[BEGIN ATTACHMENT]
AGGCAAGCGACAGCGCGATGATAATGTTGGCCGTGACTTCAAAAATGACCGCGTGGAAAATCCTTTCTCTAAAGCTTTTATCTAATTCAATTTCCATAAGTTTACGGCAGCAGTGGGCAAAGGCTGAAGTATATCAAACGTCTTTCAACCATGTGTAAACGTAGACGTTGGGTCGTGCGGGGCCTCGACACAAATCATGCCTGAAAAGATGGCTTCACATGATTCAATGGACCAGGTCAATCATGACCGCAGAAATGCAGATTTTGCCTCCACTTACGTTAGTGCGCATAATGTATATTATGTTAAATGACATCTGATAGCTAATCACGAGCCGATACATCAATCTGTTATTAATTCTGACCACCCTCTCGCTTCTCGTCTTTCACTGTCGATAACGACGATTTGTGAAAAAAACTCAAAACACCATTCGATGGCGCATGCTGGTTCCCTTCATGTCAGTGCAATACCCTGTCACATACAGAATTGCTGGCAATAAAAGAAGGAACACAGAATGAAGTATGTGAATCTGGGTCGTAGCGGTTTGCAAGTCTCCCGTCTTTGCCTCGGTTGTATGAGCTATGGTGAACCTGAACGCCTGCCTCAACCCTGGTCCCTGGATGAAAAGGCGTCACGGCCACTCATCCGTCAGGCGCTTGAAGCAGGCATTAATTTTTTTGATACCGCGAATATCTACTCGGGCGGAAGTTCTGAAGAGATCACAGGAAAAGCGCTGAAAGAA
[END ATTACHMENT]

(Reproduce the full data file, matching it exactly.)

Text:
AGGCAAGCGACAGCGCGATGATAATGTTGGCCGTGACTTCAAAAATGACCGCGTGGAAAATCCTTTCTCTAAAGCTTTTATCTAATTCAATTTCCATAAGTTTACGGCAGCAGTGGGCAAAGGCTGAAGTATATCAAACGTCTTTCAACCATGTGTAAACGTAGACGTTGGGTCGTGCGGGGCCTCGACACAAATCATGCCTGAAAAGATGGCTTCACATGATTCAATGGACCAGGTCAATCATGACCGCAGAAATGCAGATTTTGCCTCCACTTACGTTAGTGCGCATAATGTATATTATGTTAAATGACATCTGATAGCTAATCACGAGCCGATACATCAATCTGTTATTAATTCTGACCACCCTCTCGCTTCTCGTCTTTCACTGTCGATAACGACGATTTGTGAAAAAAACTCAAAACACCATTCGATGGCGCATGCTGGTTCCCTTCATGTCAGTGCAATACCCTGTCACATACAGAATTGCTGGCAATAAAAGAAGGAACACAGAATGAAGTATGTGAATCTGGGTCGTAGCGGTTTGCAAGTCTCCCGTCTTTGCCTCGGTTGTATGAGCTATGGTGAACCTGAACGCCTGCCTCAACCCTGGTCCCTGGATGAAAAGGCGTCACGGCCACTCATCCGTCAGGCGCTTGAAGCAGGCATTAATTTTTTTGATACCGCGAATATCTACTCGGGCGGAAGTTCTGAAGAGATCACAGGAAAAGCGCTGAAAGAA